Chronic obstructive pulmonary disease, or COPD, is a condition that damages the lungs and airways, making it difficult to breathe. While there is no cure for COPD, doctors use several medications to slow the course of the disease and to ease symptoms of this chronic condition.
Bronchodilators usually come in an inhaler form. Inhalers deliver the medication directly to your lungs and airways. There are several classes of bronchodilators, but they all help to open constricted (narrowed) airways so that you can breathe easier.
Beta2-agonists work on the part of the nervous system that controls the muscles around the airways. This makes the nervous system signal the muscles to relax, which in turn opens the airway. Beta2-agonists may be short acting (e.g. albuterol) or long acting (e.g. salmeterol).
The short acting beta2-agonists are often referred to as “rescue inhalers,” because they can be used to swiftly improve breathing during a COPD flare-up or exacerbation.
Long acting beta2-agonists, which are used twice a day, are part of maintenance therapy. They have been shown to reduce mortality among senior citizens who have COPD.
Anticholinergic medications, like Atrovent, are another type of bronchodilators. They also come in inhalers and can be used every four to six hours. Anticholinergic medications work by blocking the chemical acetylcholine that causes the airways to constrict.
Corticosteroids, such as prednisone, reduce irritation and swelling in the airway. They are particularly effective if you have been exposed to an infection or an irritant such as second-hand smoke, extreme temperatures, or harsh fumes. Corticosteroids may be delivered by inhaler, nebulizer, tablet, or injection form.
Corticosteroids are associated with many unpleasant side effects such as weight gain, water retention, weakening of the bones, and a depressed immune system. For this reason, they are primarily used during a severe flare-up or exacerbation of COPD symptoms. They may also be used late in the disease process if you are troubled by shortness of breath and if bronchodilators alone are not helpful.
Nearly 50 percent of people who have a sudden increase in their COPD symptoms, known as an exacerbation, have a high concentration of bacteria in their lower airways. Generally there are more than one type of bacteria present in the lungs. Treating bacteria with oral, injected, or nebulized antibiotics can help to prevent treatment failure and death.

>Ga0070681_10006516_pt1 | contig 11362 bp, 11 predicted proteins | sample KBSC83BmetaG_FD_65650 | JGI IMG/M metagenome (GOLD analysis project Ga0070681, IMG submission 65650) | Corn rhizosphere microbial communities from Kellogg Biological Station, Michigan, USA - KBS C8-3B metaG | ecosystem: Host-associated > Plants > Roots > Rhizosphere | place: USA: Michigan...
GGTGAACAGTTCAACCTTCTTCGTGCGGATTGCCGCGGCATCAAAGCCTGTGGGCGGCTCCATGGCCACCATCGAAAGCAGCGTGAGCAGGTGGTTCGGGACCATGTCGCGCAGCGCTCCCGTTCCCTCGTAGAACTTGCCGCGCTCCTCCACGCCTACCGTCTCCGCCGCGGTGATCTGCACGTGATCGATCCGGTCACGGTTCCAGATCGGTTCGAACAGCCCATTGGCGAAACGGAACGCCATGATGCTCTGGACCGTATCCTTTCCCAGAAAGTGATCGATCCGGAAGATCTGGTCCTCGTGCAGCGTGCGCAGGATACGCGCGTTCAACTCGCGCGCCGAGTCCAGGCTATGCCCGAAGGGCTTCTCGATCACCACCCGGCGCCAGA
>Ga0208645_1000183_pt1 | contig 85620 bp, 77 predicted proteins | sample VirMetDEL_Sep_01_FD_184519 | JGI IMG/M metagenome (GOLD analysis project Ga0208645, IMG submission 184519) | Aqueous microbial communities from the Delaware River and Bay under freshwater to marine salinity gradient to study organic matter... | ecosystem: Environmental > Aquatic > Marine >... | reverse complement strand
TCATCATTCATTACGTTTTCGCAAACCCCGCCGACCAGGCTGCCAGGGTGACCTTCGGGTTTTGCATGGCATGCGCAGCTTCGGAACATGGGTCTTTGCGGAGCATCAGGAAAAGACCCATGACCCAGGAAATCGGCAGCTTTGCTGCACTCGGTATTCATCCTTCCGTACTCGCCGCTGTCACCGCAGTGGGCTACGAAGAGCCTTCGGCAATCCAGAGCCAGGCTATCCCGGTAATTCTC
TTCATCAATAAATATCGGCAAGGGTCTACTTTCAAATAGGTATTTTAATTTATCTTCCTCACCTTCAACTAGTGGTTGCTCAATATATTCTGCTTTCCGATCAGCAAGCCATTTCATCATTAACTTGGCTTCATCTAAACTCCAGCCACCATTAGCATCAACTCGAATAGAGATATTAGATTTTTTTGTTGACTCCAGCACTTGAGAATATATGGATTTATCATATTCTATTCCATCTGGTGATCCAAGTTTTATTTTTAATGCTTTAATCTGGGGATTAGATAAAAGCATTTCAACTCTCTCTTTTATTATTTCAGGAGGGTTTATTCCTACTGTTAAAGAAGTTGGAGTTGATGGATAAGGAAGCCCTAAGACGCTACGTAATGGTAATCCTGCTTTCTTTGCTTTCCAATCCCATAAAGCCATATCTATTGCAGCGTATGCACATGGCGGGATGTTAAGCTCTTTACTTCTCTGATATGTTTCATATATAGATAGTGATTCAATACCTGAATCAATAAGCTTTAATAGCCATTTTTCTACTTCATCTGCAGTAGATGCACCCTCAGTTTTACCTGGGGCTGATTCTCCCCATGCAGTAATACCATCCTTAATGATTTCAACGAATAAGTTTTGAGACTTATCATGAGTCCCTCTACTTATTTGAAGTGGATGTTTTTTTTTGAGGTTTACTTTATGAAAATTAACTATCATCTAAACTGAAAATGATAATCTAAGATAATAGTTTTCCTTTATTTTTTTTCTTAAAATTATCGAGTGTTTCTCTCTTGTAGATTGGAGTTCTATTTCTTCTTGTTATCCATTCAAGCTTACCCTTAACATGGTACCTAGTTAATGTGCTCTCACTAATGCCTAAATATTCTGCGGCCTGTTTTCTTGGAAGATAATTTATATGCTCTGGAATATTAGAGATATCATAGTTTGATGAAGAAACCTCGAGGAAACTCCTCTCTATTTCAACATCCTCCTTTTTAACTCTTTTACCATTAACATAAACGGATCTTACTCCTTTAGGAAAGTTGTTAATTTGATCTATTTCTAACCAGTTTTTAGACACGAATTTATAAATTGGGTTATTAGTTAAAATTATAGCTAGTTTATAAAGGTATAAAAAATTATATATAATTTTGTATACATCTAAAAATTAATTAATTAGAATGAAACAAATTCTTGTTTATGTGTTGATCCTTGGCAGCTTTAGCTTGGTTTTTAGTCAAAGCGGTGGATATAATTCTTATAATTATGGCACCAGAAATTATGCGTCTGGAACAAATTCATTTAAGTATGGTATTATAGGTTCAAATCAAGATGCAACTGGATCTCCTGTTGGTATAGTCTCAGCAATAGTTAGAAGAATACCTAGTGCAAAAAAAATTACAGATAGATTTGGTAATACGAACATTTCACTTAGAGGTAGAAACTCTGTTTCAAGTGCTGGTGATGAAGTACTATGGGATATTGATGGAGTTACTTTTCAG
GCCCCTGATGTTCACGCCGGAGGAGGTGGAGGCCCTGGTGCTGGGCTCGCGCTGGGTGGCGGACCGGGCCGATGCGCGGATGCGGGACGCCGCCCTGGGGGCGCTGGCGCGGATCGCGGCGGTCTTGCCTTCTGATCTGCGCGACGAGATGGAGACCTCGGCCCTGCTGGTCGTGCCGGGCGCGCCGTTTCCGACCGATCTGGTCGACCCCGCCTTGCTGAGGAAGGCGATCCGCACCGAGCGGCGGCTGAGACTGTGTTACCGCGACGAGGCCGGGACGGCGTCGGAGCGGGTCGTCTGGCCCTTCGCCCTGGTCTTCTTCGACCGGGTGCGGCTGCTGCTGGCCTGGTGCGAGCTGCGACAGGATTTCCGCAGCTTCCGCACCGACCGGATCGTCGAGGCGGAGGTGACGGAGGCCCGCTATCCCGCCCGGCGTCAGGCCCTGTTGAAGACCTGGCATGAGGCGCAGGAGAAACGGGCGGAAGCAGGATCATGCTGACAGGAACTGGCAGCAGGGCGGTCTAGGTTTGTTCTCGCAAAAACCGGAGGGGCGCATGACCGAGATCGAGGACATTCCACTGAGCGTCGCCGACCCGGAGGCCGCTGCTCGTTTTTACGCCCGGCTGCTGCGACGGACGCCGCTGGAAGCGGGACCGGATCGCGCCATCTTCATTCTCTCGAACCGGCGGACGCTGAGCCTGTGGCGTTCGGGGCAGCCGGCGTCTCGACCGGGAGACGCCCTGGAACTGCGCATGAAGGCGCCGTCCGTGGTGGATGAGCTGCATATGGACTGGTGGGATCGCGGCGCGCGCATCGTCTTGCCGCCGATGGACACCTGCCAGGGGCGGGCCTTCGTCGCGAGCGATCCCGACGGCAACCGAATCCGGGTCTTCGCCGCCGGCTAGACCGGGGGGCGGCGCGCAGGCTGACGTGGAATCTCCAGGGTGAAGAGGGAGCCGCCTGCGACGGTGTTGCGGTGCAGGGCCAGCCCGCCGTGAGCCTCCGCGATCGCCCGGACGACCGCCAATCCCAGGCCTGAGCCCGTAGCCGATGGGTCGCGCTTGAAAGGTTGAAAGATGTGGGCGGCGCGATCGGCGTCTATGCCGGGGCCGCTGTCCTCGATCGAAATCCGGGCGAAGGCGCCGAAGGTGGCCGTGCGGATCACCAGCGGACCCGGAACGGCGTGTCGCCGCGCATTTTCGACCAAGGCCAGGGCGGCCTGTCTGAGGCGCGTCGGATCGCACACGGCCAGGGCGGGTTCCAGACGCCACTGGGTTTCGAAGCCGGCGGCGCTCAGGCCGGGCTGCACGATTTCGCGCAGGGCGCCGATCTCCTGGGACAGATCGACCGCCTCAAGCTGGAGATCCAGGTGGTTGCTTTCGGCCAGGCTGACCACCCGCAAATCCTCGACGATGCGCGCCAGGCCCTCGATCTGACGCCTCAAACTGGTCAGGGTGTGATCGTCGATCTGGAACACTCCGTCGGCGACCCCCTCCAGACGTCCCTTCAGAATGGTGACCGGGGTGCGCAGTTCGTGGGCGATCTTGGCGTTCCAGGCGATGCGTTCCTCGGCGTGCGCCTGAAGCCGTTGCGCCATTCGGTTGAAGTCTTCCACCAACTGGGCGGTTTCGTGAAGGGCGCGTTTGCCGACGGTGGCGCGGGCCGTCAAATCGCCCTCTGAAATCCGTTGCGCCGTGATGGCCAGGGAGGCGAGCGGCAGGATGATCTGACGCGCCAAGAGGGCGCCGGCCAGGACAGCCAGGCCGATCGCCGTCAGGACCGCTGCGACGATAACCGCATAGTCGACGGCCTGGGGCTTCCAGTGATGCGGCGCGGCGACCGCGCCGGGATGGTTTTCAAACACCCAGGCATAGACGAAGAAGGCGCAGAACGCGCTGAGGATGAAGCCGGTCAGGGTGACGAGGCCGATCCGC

Some doctors prefer to use broad spectrum antibiotics, which can destroy many different types of bacteria, while others want to run tests to find out exactly what kind(s) of bacteria are present and then use a narrow spectrum antibiotic to treat only what is present.
According to an article written by A. E. Evensen and published in American Family Physician in 2011, broad-spectrum antibiotics appear to have a slight but definite edge of narrow-spectrum antibiotics. Evensen also reports that there is no benefit to taking broad-spectrum antibiotics for more than five days.
Finally, the article states, using antibiotics regularly as a preventative measure shows no benefit and might actually lead to a resistance to antibiotics, leaving them ineffective in treating an acute infection.
Smoking Cessation Medications
Quitting smoking can improve your health and your quality of life with or without COPD. As nicotine is highly addictive, many doctors offer patients nicotine replacement therapy to ease their cravings for cigarettes. Nicotine replacement treatments may come in gums, patches, and even inhalers. Some antidepressants have been clinically proven to reduce or ?eliminate smoking, but people should be aware of side effects. If your doctor prescribes medication, be sure to ask about any and all side effects.
Anxiolytics (Anti-Anxiety Medications)
As COPD progresses and you have a harder time getting the air you need into your lungs, you may be overcome with anxiety. Anxiolytic medications such as Valium and Xanax have been shown to calm patients in the late and terminal stages of COPD, thus producing an improved quality of life.
Opioids, also known as narcotic medications or painkillers, work by depressing the central nervous system. This decreases your need for oxygen and eases that feeling of “air hunger,” the distress signal your brain sends when it is not getting enough oxygen.
Opioids are most commonly given as a liquid and absorbed through the membranes in your mouth. Some people prefer to nebulize opioids in their breathing treatments, which is also an effective means of delivery.
Because opioids can be addictive and can suppress breathing, they are usually used only during the late and terminal stages of COPD, often when you have decided that you want no further aggressive or life-prolonging treatment.
Throughout the course of COPD, several drugs have shown themselves to be effective in lessening distressing symptoms, slowing disease progression, improving quality of life, and even extending life. Your doctor can tell you more about the combination of medications that may be right for you.